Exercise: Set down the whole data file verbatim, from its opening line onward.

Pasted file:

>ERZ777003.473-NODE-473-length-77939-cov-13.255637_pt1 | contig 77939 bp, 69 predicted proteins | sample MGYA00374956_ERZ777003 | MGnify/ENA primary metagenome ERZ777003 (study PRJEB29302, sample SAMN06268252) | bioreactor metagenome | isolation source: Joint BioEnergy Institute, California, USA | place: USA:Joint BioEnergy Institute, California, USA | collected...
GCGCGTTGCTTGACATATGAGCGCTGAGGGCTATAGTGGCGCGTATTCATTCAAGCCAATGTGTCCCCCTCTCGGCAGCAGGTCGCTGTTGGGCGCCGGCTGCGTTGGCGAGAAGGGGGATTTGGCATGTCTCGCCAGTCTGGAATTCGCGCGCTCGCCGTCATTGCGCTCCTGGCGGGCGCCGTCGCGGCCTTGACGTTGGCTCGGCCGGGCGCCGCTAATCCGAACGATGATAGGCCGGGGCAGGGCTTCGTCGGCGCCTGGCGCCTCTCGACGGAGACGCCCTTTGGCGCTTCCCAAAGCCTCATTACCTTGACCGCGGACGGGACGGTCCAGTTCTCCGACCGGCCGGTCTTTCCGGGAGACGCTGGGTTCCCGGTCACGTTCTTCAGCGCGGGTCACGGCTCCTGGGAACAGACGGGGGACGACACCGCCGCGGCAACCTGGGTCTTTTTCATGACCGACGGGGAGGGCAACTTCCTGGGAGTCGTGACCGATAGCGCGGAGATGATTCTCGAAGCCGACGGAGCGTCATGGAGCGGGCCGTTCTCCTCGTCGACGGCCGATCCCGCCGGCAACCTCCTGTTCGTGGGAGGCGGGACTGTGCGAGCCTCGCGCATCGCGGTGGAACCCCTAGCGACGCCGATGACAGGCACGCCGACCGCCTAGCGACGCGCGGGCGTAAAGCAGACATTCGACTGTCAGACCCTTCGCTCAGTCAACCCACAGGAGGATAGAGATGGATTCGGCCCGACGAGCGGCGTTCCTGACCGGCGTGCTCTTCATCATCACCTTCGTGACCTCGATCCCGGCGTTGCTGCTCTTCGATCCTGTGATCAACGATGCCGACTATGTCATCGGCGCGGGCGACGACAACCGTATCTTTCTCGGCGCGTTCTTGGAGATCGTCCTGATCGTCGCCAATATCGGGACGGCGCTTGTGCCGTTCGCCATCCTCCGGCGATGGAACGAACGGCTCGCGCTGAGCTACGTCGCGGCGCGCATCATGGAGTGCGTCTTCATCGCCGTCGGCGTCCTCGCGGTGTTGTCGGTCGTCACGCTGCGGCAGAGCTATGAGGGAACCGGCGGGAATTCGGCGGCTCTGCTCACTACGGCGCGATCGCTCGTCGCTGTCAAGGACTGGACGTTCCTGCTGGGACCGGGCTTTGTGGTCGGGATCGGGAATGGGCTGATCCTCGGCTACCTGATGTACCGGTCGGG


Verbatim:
>ERZ777003.473-NODE-473-length-77939-cov-13.255637_pt1 | contig 77939 bp, 69 predicted proteins | sample MGYA00374956_ERZ777003 | MGnify/ENA primary metagenome ERZ777003 (study PRJEB29302, sample SAMN06268252) | bioreactor metagenome | isolation source: Joint BioEnergy Institute, California, USA | place: USA:Joint BioEnergy Institute, California, USA | collected...
GCGCGTTGCTTGACATATGAGCGCTGAGGGCTATAGTGGCGCGTATTCATTCAAGCCAATGTGTCCCCCTCTCGGCAGCAGGTCGCTGTTGGGCGCCGGCTGCGTTGGCGAGAAGGGGGATTTGGCATGTCTCGCCAGTCTGGAATTCGCGCGCTCGCCGTCATTGCGCTCCTGGCGGGCGCCGTCGCGGCCTTGACGTTGGCTCGGCCGGGCGCCGCTAATCCGAACGATGATAGGCCGGGGCAGGGCTTCGTCGGCGCCTGGCGCCTCTCGACGGAGACGCCCTTTGGCGCTTCCCAAAGCCTCATTACCTTGACCGCGGACGGGACGGTCCAGTTCTCCGACCGGCCGGTCTTTCCGGGAGACGCTGGGTTCCCGGTCACGTTCTTCAGCGCGGGTCACGGCTCCTGGGAACAGACGGGGGACGACACCGCCGCGGCAACCTGGGTCTTTTTCATGACCGACGGGGAGGGCAACTTCCTGGGAGTCGTGACCGATAGCGCGGAGATGATTCTCGAAGCCGACGGAGCGTCATGGAGCGGGCCGTTCTCCTCGTCGACGGCCGATCCCGCCGGCAACCTCCTGTTCGTGGGAGGCGGGACTGTGCGAGCCTCGCGCATCGCGGTGGAACCCCTAGCGACGCCGATGACAGGCACGCCGACCGCCTAGCGACGCGCGGGCGTAAAGCAGACATTCGACTGTCAGACCCTTCGCTCAGTCAACCCACAGGAGGATAGAGATGGATTCGGCCCGACGAGCGGCGTTCCTGACCGGCGTGCTCTTCATCATCACCTTCGTGACCTCGATCCCGGCGTTGCTGCTCTTCGATCCTGTGATCAACGATGCCGACTATGTCATCGGCGCGGGCGACGACAACCGTATCTTTCTCGGCGCGTTCTTGGAGATCGTCCTGATCGTCGCCAATATCGGGACGGCGCTTGTGCCGTTCGCCATCCTCCGGCGATGGAACGAACGGCTCGCGCTGAGCTACGTCGCGGCGCGCATCATGGAGTGCGTCTTCATCGCCGTCGGCGTCCTCGCGGTGTTGTCGGTCGTCACGCTGCGGCAGAGCTATGAGGGAACCGGCGGGAATTCGGCGGCTCTGCTCACTACGGCGCGATCGCTCGTCGCTGTCAAGGACTGGACGTTCCTGCTGGGACCGGGCTTTGTGGTCGGGATCGGGAATGGGCTGATCCTCGGCTACCTGATGTACCGGTCGGG